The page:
An ultimate challenge for technology entrepreneurs is the need for capital to continue to innovate, sustain, and commercialise their innovation. The considerable risks associated with the technological feasibility, business model credibility, and product or service viability severely limits access to capital, yet angel investors and venture capitalists fill this need by investing in startups in exchange for an equity stake in the company. Does private equity, in fact, provide value-added services by influencing startup innovation and commercialisation beyond mere capital infusion? While prior research has studied contributions from venture capital investments, we investigate whether the contributions from active engagement differ between angels and venture capitalists (VCs).
In our study, we found out that investment by both angel groups and VCs in early stage startups provide an equivalent impact to accelerate their innovation rate — prior research to date has solely attributed such impact to venture capitalists. However, when investigating the impact of innovation or the likelihood of successful commercialisation, our research indicate that VC influence is significantly superior compared to that of angel groups.
Technology startups are notable for the amount of cash they require to move from inception to their early stages, and rely heavily on external financing provided by angels and VCs. Over the past four decades private equity investments have played a significant role in developing technology startups to catalyse innovation and entrepreneurial growth. In addition to capital infusion, the ways in which private equity investors actively engage founders through strategic counsel around development and production, leverage their industry network, and connect them to key management talent provide value-added benefits that fuel the innovation process in technology startups. With the growing access to alternative sources of private equity, entrepreneurs have a choice between sources of private equity that might be guided by the terms of the financial offering, or by the value-added benefits each may offer. Entrepreneurs incur a huge cost to obtain private equity investment so understanding the relative contribution of angels and VCs and what value they might bring to the startup has considerable practical importance.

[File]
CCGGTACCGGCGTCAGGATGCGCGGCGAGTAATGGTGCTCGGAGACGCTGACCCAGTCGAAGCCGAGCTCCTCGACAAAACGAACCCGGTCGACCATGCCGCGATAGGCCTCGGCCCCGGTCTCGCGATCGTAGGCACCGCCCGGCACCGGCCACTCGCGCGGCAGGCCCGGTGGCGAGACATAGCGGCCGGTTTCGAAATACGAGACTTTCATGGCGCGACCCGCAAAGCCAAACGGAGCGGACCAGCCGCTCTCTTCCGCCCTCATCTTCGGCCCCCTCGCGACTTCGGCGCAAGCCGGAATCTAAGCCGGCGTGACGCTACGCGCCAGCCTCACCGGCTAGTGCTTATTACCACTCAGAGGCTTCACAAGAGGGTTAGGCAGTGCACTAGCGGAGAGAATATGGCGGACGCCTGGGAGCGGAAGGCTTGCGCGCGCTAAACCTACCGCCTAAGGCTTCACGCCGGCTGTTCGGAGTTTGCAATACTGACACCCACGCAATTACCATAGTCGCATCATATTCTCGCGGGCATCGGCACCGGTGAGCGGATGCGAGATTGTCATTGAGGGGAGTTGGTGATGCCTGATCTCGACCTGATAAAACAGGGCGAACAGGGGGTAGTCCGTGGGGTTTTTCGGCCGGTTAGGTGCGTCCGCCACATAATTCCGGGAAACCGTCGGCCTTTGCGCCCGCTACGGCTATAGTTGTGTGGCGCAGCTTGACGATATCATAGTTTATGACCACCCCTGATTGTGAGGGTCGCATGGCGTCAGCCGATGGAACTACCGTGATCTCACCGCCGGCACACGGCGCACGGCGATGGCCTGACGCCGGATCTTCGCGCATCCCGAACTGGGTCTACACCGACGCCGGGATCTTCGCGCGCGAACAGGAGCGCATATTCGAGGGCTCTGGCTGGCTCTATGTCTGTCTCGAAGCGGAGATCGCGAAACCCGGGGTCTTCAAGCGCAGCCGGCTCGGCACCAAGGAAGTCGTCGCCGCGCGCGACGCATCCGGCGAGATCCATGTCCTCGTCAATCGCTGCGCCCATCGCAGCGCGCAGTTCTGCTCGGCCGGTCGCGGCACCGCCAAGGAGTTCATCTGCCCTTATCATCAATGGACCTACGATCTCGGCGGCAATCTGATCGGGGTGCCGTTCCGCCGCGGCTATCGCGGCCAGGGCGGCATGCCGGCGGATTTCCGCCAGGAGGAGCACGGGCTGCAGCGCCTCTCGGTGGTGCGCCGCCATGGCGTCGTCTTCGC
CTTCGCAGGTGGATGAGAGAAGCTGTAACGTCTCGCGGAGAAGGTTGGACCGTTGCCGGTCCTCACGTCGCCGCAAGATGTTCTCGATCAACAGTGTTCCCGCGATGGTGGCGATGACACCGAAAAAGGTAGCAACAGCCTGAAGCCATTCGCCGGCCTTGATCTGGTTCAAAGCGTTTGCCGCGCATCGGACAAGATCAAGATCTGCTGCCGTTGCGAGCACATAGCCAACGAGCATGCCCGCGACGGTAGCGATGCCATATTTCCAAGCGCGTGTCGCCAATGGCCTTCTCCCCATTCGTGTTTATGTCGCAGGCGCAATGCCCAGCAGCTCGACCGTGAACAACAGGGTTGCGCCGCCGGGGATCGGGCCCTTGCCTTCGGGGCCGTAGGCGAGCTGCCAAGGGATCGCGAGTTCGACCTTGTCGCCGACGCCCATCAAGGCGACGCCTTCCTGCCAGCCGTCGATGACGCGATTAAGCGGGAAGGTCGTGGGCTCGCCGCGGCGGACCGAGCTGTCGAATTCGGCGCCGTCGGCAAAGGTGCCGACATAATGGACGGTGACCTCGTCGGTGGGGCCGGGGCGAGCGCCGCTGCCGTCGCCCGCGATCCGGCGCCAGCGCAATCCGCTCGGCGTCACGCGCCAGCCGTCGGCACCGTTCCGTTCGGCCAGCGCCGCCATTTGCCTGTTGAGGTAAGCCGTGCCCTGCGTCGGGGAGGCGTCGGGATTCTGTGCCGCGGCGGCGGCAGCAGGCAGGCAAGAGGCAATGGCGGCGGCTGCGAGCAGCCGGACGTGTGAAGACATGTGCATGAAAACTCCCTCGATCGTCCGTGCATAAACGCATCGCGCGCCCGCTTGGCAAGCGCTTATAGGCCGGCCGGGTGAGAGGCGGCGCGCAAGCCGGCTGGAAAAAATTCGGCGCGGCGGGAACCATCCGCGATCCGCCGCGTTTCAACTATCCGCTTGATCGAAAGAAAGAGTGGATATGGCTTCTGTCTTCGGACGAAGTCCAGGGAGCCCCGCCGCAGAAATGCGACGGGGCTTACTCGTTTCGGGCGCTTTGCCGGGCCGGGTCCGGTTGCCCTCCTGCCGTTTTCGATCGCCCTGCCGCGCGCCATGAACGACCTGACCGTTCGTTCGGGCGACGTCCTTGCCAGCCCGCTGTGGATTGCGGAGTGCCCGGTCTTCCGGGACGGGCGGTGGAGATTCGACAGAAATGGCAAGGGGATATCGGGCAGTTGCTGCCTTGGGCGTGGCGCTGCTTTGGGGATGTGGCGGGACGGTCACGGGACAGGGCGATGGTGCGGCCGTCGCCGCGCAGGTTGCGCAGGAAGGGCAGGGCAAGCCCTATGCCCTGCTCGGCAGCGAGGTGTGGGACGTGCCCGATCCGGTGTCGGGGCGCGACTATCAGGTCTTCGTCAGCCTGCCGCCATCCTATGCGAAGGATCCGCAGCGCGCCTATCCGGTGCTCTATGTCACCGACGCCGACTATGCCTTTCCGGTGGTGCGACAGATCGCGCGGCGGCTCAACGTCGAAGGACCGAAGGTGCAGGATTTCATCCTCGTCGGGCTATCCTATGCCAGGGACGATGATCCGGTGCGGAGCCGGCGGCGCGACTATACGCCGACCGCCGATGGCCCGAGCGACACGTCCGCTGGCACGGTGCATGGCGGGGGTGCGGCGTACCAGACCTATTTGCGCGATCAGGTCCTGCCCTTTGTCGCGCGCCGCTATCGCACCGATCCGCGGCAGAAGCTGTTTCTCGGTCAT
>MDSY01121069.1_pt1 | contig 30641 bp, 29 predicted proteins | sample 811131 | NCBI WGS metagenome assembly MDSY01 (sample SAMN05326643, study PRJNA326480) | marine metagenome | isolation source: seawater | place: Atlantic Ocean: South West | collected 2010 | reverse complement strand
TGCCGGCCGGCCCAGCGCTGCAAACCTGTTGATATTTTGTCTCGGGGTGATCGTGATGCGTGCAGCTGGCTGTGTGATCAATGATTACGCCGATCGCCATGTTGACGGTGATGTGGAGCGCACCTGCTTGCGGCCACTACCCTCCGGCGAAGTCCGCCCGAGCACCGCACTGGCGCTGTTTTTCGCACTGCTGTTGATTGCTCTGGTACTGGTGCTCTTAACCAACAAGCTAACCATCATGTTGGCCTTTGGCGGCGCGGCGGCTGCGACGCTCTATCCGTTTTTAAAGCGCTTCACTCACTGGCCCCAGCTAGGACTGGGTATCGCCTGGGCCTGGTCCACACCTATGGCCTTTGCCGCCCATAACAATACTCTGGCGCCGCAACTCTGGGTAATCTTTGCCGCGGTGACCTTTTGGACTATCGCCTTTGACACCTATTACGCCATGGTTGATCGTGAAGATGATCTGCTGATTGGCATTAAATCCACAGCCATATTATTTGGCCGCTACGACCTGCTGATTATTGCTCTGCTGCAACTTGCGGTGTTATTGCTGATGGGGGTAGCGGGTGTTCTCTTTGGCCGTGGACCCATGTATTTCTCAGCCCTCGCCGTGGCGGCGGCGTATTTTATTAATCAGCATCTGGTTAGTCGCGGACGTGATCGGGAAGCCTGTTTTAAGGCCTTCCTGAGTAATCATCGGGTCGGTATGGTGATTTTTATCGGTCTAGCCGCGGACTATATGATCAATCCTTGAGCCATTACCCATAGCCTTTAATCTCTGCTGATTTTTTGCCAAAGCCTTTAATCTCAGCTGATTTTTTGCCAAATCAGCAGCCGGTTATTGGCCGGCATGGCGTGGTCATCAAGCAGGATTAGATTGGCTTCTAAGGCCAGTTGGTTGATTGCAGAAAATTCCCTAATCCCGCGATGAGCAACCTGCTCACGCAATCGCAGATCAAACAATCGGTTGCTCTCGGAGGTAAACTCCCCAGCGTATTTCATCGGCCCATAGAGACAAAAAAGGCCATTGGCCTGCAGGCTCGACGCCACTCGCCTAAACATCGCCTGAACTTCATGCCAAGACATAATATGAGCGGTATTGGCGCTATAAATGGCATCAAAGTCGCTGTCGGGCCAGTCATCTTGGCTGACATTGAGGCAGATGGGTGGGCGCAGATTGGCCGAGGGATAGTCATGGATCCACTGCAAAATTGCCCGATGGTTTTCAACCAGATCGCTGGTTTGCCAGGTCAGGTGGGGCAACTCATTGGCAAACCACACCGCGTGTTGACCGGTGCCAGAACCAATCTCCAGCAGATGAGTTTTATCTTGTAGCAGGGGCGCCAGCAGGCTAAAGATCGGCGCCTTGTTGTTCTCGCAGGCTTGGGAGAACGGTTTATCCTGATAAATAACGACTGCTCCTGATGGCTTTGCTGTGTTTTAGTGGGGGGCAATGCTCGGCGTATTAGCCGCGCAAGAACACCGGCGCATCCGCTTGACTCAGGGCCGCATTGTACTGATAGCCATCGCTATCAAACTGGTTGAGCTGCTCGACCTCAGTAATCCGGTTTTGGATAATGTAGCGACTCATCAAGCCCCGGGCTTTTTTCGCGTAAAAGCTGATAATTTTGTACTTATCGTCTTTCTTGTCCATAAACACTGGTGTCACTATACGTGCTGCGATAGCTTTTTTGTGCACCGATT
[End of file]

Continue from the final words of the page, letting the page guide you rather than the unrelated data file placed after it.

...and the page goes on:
Financing by angels and early stage VCs tend to concentrate on the initial stages of startup development where the risks associated with innovation are highest. In 2013, 86 percent of all angel investment and 36 percent of all VC investment was focused on early stage startups. While both angels and VCs are private equity investors they are dissimilar in terms of the investment structure and governance requirements. For instance, angels and VCs differ significantly in their governance approach with angels obtaining weaker control rights than do VCs. The more relaxed governance of angels may undermine the ability to influence the innovation process, while VCs with strong control rights can more easily move the startup toward successful innovation outcomes. However, stringent control rights have also shown to create conflicts between VCs and founders, which may negatively impact the likelihood of successful innovation. Given that angels invest their own money, they are unconstrained by the time-oriented performance-based compensation omnipresent in the VC market. This suggests that angels tend to have a longer-term investment horizon that may allow them to be more open to experimentation and show higher tolerance for early stage innovation failures compared to VCs. So, there are sound rationales to expect that there are differences in the ability of angels and VCs to nurture startup innovation and commercialisation.
Our empirical investigation disentangles the impact of angels and VCs by comparing the innovation growth and commercialisation in technology startups that received investment from angel groups and VCs. The key takeaway is that compared to angel financing, VC financing does not increase innovation rate but VCs significantly enhance the innovation impact and commercialisation of startups through IPOs and acquisition. This study provides the first evidence diagnosing how VCs and angel groups differentially influence firm outcomes. Policy makers, through venture capital programs, often consider angel finance differently from formal VC finance. VCs traditionally draw a greater attention from policy makers. We believe our study has important policy and managerial implications for technology entrepreneurs seeking to understand the relative impact of angels and VCs in catalysing innovation.
- This post is based on the paper A comparison of the effect of angels and venture capitalists on innovation and value creation, Journal of Business Venturing, Volume 31, Issue 1, January 2016, Pages 39–54.
- This post gives the views of its author, not the position of LSE Business Review or the London School of Economics.
- Featured image: Startup Live Vienna, by Heisenberg Media CC-BY-2.0 licence
Supradeep Dutta is an Assistant Professor in the School of Management at State University of New York, Buffalo. His research is at the intersection of technology, strategy, and entrepreneurship, exploring a central conundrum for the technology entrepreneur – attracting stakeholders when there is information gap about the startup’s quality and credibility. He received a Ph.D from Purdue University and MBA from Indian School of Business.
Timothy B. Folta is Professor and Thomas John and Bette Wolff Family Chair of Strategic Entrepreneurship at University of Connecticut. Prior to this appointment he held the Brock Family Chair of Strategic Management at Purdue University. His research and teaching examine both entrepreneurship and corporate strategy, analyzing decisions around entry, exit, and diversification. He received a Ph.D. and M.S. from Purdue University.